strong, we make it at the same time too heavy. The weight of the structure itself has to be sustained, and this part of the load is a perpetual drag on the material.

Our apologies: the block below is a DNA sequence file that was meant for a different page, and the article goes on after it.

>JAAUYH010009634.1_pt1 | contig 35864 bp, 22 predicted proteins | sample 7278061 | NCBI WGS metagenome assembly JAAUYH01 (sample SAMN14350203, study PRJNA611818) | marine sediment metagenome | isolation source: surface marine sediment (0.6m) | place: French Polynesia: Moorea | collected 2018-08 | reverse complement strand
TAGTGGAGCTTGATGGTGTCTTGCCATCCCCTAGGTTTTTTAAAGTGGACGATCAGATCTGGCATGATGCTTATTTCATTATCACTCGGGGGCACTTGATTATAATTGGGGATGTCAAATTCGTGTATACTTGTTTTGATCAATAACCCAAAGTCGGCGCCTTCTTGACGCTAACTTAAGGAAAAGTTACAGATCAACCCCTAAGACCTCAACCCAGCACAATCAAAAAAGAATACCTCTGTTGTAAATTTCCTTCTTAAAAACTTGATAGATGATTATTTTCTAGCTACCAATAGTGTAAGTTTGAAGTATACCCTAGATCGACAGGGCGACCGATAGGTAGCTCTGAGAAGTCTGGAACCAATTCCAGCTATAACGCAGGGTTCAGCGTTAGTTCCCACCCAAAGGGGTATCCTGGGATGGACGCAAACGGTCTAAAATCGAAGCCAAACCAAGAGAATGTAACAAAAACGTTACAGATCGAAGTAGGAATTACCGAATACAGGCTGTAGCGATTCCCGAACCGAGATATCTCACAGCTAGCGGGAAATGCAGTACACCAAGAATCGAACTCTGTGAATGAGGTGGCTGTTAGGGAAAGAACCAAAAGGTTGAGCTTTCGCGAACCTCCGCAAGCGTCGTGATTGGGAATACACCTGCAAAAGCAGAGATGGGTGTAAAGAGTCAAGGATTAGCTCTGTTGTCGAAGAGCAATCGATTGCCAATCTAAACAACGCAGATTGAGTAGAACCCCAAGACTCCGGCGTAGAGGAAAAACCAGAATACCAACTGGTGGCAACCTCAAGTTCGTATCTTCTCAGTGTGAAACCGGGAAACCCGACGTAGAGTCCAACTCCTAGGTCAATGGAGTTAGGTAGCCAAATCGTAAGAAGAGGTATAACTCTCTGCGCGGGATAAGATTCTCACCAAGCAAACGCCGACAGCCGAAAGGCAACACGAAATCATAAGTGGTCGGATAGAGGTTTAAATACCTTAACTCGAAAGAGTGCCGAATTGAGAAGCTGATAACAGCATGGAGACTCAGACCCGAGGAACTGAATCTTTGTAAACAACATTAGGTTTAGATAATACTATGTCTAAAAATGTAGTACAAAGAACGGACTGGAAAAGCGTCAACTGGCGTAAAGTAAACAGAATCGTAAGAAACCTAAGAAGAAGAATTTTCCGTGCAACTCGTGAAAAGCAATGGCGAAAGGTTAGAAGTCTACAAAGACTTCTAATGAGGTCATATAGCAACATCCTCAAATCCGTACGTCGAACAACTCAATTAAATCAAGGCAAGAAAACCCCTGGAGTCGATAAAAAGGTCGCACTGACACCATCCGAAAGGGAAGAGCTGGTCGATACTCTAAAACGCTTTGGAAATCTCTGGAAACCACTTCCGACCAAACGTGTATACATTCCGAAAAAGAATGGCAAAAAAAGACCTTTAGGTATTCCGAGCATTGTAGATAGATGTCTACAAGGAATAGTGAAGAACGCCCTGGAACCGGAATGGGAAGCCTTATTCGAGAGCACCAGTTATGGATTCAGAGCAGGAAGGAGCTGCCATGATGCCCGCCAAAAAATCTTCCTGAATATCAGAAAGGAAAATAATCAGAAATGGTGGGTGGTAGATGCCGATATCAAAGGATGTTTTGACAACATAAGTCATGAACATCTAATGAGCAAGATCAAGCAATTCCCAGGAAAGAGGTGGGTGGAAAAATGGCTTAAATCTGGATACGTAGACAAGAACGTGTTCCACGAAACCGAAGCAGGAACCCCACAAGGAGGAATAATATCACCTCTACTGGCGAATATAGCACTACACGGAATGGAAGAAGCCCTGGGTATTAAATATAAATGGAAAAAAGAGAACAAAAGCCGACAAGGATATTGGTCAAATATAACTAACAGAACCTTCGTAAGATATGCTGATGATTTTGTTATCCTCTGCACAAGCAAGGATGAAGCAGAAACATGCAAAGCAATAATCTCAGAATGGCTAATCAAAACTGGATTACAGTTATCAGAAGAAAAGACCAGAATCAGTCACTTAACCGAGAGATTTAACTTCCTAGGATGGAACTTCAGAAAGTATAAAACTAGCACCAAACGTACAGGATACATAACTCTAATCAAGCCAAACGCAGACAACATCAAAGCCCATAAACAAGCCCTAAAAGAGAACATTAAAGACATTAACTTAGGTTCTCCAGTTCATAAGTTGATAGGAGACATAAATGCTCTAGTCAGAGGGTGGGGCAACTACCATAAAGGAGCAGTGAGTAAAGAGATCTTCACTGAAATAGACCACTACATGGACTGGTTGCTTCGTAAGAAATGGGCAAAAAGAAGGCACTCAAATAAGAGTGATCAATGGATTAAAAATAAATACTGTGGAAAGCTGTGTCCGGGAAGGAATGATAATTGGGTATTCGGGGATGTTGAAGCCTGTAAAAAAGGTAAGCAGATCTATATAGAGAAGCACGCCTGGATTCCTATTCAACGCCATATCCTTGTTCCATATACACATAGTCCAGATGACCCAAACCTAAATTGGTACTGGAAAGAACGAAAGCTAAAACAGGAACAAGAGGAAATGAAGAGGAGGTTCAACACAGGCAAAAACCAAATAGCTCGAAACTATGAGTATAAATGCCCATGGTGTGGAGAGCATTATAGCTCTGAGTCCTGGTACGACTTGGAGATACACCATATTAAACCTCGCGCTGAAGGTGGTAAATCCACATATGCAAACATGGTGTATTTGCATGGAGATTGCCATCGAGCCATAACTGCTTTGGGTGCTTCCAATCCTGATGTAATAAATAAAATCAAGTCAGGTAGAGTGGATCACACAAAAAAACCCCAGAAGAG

In 1875 the American Society of Civil Engineers, in view of the repeated bridge disasters in this country, appointed a committee to report upon The Means of Averting Bridge Accidents. We might expect, when a society composed of some hundreds of our best engineers selects an expert committee of half a dozen men, that the best authority would be pretty well represented; and such was eminently the case. It would be impossible to have combined a greater amount of acknowledged talent, both theoretical and practical, with a wider and more valuable experience than this committee possessed. The first point taken up in the report is the determination of the loads for which both railroad and highway bridges should be proportioned. In regard to highway bridges, a majority of the committee reported that for such structures the standard loads should no